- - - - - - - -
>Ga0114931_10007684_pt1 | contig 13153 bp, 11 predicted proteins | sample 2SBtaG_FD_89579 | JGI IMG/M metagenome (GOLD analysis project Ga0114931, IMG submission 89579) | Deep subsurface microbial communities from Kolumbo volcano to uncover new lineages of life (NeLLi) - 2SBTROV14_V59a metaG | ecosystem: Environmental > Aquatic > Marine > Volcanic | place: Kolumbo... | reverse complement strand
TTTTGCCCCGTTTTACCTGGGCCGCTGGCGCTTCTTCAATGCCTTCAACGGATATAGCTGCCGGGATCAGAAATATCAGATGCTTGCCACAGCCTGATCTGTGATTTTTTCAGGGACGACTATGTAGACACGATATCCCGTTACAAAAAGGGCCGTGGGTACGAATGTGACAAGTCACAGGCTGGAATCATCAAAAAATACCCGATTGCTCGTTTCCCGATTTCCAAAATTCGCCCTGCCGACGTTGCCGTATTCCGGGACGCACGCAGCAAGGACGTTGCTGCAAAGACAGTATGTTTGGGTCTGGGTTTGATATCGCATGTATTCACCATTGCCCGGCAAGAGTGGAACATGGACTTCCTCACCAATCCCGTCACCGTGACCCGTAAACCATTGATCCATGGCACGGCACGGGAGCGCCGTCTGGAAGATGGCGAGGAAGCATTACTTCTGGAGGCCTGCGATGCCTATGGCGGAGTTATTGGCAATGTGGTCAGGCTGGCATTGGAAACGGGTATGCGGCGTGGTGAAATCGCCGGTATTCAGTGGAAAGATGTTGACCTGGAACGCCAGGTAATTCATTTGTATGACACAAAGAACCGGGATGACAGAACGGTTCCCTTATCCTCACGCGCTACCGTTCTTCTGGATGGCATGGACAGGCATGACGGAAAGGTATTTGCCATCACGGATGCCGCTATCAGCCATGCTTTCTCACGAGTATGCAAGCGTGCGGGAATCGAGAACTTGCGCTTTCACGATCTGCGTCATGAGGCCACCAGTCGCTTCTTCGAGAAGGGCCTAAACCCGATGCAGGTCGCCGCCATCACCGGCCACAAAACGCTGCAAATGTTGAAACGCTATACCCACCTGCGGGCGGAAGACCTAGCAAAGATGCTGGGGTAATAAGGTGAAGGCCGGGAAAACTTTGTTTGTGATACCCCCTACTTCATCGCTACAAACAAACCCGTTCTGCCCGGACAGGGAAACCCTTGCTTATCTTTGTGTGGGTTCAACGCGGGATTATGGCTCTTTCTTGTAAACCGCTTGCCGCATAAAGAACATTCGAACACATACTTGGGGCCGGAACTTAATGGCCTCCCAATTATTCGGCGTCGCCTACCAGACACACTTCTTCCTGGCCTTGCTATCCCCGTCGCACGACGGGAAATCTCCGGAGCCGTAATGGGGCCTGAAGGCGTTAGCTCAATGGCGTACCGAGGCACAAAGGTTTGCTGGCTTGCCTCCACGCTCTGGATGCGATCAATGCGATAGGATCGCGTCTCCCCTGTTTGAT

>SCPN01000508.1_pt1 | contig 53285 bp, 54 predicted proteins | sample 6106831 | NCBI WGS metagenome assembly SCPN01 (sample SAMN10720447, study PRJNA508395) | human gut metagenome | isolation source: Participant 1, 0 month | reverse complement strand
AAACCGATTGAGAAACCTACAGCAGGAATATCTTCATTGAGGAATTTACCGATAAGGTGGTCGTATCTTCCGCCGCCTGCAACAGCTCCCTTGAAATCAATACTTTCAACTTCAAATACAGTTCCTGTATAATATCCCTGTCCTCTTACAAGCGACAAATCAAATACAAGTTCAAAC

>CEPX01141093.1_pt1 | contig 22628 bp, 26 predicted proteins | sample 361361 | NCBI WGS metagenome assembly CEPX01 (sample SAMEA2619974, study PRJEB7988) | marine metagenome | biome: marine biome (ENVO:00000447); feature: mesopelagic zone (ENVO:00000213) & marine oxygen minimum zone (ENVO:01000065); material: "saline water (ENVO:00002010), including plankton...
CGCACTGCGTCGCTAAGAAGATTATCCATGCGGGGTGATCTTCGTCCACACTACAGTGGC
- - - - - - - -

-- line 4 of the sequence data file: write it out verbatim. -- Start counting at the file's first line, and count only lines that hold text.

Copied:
AAACCGATTGAGAAACCTACAGCAGGAATATCTTCATTGAGGAATTTACCGATAAGGTGGTCGTATCTTCCGCCGCCTGCAACAGCTCCCTTGAAATCAATACTTTCAACTTCAAATACAGTTCCTGTATAATATCCCTGTCCTCTTACAAGCGACAAATCAAATACAAGTTCAAAC